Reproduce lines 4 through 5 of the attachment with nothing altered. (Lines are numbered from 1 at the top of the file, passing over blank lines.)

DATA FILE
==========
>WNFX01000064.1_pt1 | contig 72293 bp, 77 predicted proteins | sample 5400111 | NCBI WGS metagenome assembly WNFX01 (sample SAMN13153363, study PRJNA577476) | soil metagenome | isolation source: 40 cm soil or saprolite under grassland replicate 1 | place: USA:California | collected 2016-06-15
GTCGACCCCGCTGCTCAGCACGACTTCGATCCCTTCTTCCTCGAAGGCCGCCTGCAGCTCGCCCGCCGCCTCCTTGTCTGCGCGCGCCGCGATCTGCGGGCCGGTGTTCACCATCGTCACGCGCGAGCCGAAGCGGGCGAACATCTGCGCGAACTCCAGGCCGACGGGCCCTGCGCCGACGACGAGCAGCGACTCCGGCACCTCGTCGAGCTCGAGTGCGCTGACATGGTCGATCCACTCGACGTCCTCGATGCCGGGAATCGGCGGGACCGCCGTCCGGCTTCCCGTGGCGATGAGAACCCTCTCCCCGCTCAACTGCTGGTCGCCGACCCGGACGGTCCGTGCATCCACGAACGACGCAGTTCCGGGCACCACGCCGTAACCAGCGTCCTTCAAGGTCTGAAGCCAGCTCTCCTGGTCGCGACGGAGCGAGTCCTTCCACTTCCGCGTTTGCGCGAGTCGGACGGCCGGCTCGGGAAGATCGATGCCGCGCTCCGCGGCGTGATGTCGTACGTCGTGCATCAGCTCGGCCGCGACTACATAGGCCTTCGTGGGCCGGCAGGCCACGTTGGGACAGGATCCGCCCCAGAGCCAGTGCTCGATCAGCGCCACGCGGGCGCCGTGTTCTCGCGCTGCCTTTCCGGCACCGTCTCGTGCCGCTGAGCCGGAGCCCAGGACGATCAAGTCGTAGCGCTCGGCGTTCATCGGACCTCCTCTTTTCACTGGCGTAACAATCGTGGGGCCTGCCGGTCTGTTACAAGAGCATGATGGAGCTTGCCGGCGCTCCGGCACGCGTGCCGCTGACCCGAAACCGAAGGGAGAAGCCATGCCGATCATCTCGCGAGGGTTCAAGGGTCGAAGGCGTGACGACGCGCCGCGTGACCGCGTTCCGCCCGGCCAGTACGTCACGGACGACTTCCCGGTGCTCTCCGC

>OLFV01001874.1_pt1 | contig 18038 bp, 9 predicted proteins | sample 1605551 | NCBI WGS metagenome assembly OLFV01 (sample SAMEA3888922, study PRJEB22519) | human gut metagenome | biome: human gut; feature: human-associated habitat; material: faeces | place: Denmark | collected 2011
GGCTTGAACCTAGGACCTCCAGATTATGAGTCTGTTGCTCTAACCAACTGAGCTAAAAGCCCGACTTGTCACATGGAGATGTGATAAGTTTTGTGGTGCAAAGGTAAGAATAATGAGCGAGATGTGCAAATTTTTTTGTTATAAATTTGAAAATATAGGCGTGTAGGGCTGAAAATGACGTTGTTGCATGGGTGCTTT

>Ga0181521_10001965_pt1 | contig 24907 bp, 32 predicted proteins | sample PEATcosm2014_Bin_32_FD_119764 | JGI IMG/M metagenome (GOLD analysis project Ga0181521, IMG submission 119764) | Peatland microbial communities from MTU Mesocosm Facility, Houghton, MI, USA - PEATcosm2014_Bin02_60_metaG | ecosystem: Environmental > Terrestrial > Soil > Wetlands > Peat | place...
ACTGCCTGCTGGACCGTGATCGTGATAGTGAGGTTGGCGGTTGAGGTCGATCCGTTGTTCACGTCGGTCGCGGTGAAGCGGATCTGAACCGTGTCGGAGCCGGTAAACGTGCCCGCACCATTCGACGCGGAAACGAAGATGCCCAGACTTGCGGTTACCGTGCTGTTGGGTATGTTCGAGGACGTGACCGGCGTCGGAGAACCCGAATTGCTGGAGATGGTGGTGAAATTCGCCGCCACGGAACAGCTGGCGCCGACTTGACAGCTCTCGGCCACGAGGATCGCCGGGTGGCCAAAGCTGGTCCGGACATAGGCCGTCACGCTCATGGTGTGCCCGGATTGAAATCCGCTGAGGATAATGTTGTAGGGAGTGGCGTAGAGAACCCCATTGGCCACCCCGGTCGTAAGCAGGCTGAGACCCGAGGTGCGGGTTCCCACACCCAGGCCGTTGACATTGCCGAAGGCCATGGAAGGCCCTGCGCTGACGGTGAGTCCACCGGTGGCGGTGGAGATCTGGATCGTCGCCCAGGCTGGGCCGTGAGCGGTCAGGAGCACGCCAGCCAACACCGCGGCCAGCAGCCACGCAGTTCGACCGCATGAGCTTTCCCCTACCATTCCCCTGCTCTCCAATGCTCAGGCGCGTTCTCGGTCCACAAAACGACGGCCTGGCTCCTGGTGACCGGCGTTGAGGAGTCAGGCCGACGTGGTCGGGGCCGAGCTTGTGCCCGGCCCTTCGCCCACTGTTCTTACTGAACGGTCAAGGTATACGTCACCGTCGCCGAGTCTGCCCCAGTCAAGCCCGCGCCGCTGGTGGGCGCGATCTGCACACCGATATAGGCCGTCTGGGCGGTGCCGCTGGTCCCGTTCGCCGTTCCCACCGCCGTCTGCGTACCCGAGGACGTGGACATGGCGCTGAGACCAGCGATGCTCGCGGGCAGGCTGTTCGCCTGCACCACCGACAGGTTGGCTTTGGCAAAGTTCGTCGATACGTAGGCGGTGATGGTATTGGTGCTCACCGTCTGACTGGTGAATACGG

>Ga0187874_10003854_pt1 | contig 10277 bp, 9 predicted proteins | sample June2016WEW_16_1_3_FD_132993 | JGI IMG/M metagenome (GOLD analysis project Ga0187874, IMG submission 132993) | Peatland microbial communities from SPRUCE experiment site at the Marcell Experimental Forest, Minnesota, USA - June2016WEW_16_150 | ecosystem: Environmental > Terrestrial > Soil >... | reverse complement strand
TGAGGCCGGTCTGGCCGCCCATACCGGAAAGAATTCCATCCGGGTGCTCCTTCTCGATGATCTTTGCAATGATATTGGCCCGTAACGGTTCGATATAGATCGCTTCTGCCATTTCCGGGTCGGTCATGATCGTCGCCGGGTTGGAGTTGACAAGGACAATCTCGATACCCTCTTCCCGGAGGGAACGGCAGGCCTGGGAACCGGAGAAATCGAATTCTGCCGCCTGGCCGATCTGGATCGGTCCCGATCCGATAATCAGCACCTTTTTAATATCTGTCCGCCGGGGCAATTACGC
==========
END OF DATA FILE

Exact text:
GGCTTGAACCTAGGACCTCCAGATTATGAGTCTGTTGCTCTAACCAACTGAGCTAAAAGCCCGACTTGTCACATGGAGATGTGATAAGTTTTGTGGTGCAAAGGTAAGAATAATGAGCGAGATGTGCAAATTTTTTTGTTATAAATTTGAAAATATAGGCGTGTAGGGCTGAAAATGACGTTGTTGCATGGGTGCTTT

>Ga0181521_10001965_pt1 | contig 24907 bp, 32 predicted proteins | sample PEATcosm2014_Bin_32_FD_119764 | JGI IMG/M metagenome (GOLD analysis project Ga0181521, IMG submission 119764) | Peatland microbial communities from MTU Mesocosm Facility, Houghton, MI, USA - PEATcosm2014_Bin02_60_metaG | ecosystem: Environmental > Terrestrial > Soil > Wetlands > Peat | place...